Tuesday, June 17, 2008
Don't tell me what I value!
I always get a kick out of commercials trying to sell you something; in fact, television commercial superstar Billy Mays supposedly went to the same undergraduate institution that I did, though I can't confirm it. Though only now did I notice the language that they use in the commercials is economically very misleading.
The usual plug: "Buy this product, get this other product-- a $X value-- free!" As an economist, of course, I'm thinking that value is subjective. Which leads the following deductions:
- If we've got a distribution of people that value the product at different amounts, only a small fraction will be placing that exact dollar value on the free goods. So at best, I'd say the commercial accurately speaks to a fraction of a percent of the population. It would also be speaking favorably to those who value the free goods more, in my opinion, since undercutting the value of it might elicit a stronger response from those who really value the goods a whole lot. ($40 value for the free jimmy legs?! No way! I'd pay $200 for those puppies!) Then again, by convincing the viewer they are getting something more valuable for free, it might induce them to buy if they don't have an opinion in the first place. So I guess it's an elasticity issue between those who know their preferences and those who don't and want to be told them.
Also, I'm not certain if you can ever unbundle the paid-for goods from the free goods (I don't think I've ever bought anything off of the TV), so marginal analysis is fruitless here. It would be interesting to have time when the free goods were available or not...that might give some better info the average societal value of these goods. Then again, the people calling are presumably looking to buy in the first place...you'd have a pretty severe selection bias. It'd work better in a store; how many would buy just the original goods for a price, how many more would buy the goods with the freebies added on. Again, the point is not that the goods have an actual value $X-- take that, labor theory of value!-- but what the average person might value it at. Which may or may not have any redeeming quality in and of itself, outside of being a bit more accurate.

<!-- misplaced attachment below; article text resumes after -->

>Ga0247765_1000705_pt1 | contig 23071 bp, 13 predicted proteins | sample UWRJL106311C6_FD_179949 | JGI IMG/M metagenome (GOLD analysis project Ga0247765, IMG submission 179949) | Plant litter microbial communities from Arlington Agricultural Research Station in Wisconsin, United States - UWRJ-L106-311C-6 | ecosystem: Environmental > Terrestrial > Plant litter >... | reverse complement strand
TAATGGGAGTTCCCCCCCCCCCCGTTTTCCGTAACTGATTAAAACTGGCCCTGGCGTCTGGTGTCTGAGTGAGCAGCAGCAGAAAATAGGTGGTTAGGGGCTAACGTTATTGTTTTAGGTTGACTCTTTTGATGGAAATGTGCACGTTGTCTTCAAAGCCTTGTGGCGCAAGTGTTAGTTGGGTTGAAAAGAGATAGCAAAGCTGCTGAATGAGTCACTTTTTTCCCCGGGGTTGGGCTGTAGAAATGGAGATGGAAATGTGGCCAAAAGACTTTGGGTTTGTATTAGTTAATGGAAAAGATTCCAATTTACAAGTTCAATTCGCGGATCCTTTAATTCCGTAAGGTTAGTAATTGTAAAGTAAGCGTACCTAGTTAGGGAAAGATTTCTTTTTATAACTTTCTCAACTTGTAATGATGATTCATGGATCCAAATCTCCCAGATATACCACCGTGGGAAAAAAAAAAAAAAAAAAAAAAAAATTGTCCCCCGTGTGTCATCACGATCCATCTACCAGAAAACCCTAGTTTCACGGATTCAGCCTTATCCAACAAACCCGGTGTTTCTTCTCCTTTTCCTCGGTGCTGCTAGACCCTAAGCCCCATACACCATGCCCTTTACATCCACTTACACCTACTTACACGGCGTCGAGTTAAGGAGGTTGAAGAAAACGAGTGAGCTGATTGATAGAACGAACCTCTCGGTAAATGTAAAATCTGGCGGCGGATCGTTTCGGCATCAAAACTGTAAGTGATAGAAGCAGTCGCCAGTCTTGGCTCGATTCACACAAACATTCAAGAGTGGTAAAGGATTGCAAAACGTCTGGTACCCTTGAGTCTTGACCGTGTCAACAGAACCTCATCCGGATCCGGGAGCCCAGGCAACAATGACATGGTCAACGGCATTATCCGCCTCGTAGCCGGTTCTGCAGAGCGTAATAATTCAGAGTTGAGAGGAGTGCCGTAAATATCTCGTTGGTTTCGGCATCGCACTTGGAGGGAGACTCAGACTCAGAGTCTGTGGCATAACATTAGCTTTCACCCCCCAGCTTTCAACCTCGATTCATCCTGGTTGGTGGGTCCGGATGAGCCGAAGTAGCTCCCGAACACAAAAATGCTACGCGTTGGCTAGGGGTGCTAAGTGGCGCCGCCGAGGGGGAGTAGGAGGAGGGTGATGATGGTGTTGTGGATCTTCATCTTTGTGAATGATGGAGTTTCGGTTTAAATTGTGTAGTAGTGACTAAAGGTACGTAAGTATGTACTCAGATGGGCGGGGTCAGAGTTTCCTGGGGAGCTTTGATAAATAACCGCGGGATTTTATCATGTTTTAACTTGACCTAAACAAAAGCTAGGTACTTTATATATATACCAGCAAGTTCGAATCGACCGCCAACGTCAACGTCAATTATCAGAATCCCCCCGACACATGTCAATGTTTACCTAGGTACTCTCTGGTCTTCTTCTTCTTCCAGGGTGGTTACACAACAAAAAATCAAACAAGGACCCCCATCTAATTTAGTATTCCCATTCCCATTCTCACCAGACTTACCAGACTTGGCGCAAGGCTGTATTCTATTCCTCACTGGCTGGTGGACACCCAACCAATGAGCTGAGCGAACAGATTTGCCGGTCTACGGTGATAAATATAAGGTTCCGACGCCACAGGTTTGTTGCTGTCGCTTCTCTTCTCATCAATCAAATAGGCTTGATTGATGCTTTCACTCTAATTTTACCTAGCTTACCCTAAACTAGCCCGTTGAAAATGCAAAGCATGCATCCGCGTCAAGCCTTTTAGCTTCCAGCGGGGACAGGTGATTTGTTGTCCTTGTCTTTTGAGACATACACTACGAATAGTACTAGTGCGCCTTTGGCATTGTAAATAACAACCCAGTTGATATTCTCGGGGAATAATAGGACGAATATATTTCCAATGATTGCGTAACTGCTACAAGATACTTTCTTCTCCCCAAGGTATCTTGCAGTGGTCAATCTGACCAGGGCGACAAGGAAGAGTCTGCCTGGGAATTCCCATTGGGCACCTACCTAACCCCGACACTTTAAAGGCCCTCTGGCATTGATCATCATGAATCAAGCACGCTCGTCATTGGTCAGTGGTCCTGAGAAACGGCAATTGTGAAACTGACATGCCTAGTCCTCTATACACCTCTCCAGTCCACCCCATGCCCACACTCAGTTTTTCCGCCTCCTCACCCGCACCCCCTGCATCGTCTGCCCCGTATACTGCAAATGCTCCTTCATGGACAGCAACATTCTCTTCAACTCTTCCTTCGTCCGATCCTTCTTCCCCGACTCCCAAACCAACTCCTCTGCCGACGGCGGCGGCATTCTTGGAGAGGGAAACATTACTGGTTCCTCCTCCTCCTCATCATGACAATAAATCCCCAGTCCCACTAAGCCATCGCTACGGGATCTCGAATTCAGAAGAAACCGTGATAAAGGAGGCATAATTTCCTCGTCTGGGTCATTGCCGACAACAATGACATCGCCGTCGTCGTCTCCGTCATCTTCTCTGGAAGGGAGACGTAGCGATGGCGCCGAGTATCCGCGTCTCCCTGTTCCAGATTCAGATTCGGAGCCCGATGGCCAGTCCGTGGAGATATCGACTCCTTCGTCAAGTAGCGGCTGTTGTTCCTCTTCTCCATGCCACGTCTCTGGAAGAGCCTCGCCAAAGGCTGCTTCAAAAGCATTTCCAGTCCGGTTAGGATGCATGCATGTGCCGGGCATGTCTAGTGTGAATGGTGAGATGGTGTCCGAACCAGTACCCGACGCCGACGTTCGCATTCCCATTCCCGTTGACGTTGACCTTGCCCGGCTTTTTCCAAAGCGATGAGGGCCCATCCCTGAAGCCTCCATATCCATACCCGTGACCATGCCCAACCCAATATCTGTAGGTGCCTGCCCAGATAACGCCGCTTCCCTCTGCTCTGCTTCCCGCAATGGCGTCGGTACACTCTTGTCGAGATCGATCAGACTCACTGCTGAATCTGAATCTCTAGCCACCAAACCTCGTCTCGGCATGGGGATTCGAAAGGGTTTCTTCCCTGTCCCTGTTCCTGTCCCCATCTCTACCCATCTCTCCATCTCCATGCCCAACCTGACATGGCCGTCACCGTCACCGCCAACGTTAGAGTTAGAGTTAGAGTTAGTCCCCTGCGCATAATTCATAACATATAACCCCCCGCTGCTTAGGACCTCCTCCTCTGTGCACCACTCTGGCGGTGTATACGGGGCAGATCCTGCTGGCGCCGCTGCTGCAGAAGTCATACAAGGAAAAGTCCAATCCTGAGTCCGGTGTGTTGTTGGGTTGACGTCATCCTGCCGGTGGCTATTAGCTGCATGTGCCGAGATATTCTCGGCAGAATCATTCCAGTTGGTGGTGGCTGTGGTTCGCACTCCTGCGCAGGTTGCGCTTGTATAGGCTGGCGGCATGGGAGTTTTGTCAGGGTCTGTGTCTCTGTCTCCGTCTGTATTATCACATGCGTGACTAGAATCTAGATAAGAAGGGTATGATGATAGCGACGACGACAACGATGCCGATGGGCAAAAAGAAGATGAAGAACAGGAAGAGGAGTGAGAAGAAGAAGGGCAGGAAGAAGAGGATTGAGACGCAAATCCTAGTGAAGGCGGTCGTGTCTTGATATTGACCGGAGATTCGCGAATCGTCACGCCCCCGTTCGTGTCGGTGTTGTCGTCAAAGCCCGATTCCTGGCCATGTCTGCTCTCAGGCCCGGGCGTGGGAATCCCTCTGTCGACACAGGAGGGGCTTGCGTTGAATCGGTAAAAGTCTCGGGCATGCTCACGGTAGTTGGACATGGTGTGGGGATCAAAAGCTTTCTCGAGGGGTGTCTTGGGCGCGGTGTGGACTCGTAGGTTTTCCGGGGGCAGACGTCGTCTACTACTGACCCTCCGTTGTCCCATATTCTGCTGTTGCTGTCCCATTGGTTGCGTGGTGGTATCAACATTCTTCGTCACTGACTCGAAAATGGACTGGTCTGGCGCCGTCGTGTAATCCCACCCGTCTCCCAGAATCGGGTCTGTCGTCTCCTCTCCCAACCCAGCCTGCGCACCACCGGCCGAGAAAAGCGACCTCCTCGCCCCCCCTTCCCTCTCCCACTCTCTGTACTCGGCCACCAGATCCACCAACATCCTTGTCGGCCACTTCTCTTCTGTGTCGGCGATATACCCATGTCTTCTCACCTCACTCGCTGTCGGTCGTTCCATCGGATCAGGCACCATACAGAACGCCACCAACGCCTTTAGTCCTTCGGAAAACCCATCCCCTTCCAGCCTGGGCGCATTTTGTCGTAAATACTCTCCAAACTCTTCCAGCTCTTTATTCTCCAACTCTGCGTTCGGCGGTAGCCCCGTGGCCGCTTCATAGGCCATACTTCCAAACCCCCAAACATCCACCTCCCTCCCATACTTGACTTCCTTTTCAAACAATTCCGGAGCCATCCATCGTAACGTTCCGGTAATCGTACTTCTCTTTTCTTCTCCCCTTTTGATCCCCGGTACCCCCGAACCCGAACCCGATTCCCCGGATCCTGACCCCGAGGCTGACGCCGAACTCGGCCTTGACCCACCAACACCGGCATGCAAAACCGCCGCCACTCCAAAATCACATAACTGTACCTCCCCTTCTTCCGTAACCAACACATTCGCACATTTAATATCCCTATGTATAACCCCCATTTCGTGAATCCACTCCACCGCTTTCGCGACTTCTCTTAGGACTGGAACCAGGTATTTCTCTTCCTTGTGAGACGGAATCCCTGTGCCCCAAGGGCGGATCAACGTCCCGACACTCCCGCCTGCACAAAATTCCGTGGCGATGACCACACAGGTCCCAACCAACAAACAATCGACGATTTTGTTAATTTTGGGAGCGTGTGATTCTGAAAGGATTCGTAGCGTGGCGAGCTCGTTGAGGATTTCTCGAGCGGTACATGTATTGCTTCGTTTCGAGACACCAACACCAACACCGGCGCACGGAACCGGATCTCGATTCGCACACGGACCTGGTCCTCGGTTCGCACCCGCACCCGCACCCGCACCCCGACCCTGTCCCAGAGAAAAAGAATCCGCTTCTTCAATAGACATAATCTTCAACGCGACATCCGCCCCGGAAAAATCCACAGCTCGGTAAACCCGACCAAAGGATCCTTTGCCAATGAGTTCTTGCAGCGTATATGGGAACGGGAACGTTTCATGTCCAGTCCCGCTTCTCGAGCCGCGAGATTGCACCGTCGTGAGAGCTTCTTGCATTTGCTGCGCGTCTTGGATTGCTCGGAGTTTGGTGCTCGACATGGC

- If accuracy is the goal in advertising-- and that's a stretch-- then a more accurate way of phrasing the free goods might be stating the cost of them. After all, they would have a computable dollar cost per good. I'm not sure that would attract many sellers, however. (We'll throw in 20 free wipers-- they cost us four cents each!)
- Even more accurate than using "value" would be to say what the goods usually sell for in stores. I think these commercials are actually trying to get at this aspect when they say "$X value." In fact, some of them even phrase it as such. (You'll see these inflatable laptops in stores for $2500!) But today's lesson: Do not make the mistake of confusing "sells for" and "value"-- there's a big difference between the two.